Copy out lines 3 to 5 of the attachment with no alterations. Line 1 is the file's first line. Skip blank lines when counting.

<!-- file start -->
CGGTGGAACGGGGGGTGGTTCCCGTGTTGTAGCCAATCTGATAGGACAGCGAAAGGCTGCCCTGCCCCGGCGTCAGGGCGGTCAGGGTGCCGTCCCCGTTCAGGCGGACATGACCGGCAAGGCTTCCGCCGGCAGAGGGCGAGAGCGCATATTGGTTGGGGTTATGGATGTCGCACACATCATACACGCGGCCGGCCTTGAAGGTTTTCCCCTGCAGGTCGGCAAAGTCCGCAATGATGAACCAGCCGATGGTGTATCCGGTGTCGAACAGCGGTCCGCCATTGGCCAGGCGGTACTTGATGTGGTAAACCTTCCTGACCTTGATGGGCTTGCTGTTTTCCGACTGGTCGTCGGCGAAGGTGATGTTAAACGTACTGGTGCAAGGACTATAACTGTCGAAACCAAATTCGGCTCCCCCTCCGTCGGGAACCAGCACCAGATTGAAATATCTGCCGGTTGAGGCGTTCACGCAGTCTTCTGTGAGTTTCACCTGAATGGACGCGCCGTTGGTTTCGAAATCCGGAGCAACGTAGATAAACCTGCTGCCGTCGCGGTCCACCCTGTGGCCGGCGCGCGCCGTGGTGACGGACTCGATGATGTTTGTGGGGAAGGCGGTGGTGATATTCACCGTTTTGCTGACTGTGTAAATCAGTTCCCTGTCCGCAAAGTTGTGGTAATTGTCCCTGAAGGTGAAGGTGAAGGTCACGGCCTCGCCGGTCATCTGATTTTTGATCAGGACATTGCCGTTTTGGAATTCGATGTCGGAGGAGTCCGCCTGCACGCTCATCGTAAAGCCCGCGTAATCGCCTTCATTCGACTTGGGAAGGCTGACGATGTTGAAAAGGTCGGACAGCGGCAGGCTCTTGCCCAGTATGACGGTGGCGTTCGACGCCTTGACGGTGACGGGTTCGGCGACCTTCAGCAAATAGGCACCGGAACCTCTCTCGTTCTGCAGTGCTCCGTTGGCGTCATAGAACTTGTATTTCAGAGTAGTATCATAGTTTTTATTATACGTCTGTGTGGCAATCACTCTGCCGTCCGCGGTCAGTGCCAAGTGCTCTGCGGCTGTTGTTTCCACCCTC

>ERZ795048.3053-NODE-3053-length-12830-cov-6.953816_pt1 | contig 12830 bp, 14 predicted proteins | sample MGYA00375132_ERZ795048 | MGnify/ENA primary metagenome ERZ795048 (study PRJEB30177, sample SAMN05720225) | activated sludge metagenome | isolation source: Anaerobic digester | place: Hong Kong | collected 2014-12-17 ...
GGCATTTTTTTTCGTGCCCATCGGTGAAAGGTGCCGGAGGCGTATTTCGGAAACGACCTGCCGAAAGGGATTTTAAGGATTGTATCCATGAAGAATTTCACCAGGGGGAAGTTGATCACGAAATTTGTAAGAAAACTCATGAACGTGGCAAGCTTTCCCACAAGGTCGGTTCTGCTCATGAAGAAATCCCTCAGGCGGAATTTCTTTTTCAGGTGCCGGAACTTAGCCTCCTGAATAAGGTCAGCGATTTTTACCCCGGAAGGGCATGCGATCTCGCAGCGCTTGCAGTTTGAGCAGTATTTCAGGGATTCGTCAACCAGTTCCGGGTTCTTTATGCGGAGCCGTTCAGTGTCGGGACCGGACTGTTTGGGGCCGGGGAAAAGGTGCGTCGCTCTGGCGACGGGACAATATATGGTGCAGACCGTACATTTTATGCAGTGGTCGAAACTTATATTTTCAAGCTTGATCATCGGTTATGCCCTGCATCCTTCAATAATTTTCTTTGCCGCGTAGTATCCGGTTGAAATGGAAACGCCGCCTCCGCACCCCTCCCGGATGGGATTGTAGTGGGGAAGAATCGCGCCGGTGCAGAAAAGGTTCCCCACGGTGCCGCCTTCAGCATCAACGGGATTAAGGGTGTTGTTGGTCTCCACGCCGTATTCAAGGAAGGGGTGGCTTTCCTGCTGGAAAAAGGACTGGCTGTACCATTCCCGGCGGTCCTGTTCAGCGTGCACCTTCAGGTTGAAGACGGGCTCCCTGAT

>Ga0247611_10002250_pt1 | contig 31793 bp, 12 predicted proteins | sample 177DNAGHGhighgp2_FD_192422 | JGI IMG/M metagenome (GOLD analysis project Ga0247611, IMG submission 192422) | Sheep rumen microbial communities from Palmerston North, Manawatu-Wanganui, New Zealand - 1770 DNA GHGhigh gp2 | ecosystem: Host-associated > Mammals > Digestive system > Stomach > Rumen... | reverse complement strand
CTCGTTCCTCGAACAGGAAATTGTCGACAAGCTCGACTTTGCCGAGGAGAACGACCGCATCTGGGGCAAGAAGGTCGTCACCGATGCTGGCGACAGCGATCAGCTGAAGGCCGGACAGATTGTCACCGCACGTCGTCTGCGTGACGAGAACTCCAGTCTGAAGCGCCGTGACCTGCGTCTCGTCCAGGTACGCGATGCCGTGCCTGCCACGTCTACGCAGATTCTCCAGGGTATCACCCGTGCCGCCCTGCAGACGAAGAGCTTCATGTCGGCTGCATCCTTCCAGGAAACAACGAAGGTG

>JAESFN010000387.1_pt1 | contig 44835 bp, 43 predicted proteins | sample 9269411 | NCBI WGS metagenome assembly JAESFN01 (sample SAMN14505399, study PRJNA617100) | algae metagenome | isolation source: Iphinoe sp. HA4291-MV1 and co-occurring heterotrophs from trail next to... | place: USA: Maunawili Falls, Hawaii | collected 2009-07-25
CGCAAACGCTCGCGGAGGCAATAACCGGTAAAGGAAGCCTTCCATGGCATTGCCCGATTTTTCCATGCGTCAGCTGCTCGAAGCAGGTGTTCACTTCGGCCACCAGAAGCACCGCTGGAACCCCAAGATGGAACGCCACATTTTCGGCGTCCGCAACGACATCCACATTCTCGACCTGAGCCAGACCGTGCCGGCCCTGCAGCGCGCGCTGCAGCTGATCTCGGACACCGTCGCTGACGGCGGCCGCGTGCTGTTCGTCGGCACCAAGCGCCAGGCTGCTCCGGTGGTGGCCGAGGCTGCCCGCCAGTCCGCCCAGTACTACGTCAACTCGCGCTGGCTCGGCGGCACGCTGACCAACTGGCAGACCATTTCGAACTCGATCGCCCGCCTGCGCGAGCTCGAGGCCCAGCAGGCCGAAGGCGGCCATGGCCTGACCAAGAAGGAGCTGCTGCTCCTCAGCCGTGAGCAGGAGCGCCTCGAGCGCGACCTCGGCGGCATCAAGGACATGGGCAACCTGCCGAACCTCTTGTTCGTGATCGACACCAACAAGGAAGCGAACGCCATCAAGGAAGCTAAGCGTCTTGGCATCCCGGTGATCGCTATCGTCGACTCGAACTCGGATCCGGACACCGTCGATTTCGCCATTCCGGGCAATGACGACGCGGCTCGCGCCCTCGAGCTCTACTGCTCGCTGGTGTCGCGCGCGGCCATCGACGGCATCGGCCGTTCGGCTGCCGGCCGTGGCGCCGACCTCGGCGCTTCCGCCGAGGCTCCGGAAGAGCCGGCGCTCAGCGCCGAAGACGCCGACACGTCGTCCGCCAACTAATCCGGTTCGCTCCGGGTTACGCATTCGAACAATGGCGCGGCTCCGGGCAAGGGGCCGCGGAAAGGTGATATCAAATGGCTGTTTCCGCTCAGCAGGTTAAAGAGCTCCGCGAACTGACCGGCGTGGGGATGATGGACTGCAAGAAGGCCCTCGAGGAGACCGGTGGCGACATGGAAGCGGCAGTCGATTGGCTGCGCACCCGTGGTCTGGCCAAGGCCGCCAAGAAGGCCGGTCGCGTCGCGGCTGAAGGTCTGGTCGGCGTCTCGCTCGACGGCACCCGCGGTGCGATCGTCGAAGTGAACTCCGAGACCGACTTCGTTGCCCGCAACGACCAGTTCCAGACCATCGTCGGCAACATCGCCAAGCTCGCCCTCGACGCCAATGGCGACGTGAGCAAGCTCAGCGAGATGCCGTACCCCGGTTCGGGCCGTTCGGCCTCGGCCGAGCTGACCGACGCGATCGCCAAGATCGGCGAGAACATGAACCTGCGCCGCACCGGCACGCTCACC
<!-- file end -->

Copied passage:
GGCATTTTTTTTCGTGCCCATCGGTGAAAGGTGCCGGAGGCGTATTTCGGAAACGACCTGCCGAAAGGGATTTTAAGGATTGTATCCATGAAGAATTTCACCAGGGGGAAGTTGATCACGAAATTTGTAAGAAAACTCATGAACGTGGCAAGCTTTCCCACAAGGTCGGTTCTGCTCATGAAGAAATCCCTCAGGCGGAATTTCTTTTTCAGGTGCCGGAACTTAGCCTCCTGAATAAGGTCAGCGATTTTTACCCCGGAAGGGCATGCGATCTCGCAGCGCTTGCAGTTTGAGCAGTATTTCAGGGATTCGTCAACCAGTTCCGGGTTCTTTATGCGGAGCCGTTCAGTGTCGGGACCGGACTGTTTGGGGCCGGGGAAAAGGTGCGTCGCTCTGGCGACGGGACAATATATGGTGCAGACCGTACATTTTATGCAGTGGTCGAAACTTATATTTTCAAGCTTGATCATCGGTTATGCCCTGCATCCTTCAATAATTTTCTTTGCCGCGTAGTATCCGGTTGAAATGGAAACGCCGCCTCCGCACCCCTCCCGGATGGGATTGTAGTGGGGAAGAATCGCGCCGGTGCAGAAAAGGTTCCCCACGGTGCCGCCTTCAGCATCAACGGGATTAAGGGTGTTGTTGGTCTCCACGCCGTATTCAAGGAAGGGGTGGCTTTCCTGCTGGAAAAAGGACTGGCTGTACCATTCCCGGCGGTCCTGTTCAGCGTGCACCTTCAGGTTGAAGACGGGCTCCCTGAT

>Ga0247611_10002250_pt1 | contig 31793 bp, 12 predicted proteins | sample 177DNAGHGhighgp2_FD_192422 | JGI IMG/M metagenome (GOLD analysis project Ga0247611, IMG submission 192422) | Sheep rumen microbial communities from Palmerston North, Manawatu-Wanganui, New Zealand - 1770 DNA GHGhigh gp2 | ecosystem: Host-associated > Mammals > Digestive system > Stomach > Rumen... | reverse complement strand
CTCGTTCCTCGAACAGGAAATTGTCGACAAGCTCGACTTTGCCGAGGAGAACGACCGCATCTGGGGCAAGAAGGTCGTCACCGATGCTGGCGACAGCGATCAGCTGAAGGCCGGACAGATTGTCACCGCACGTCGTCTGCGTGACGAGAACTCCAGTCTGAAGCGCCGTGACCTGCGTCTCGTCCAGGTACGCGATGCCGTGCCTGCCACGTCTACGCAGATTCTCCAGGGTATCACCCGTGCCGCCCTGCAGACGAAGAGCTTCATGTCGGCTGCATCCTTCCAGGAAACAACGAAGGTG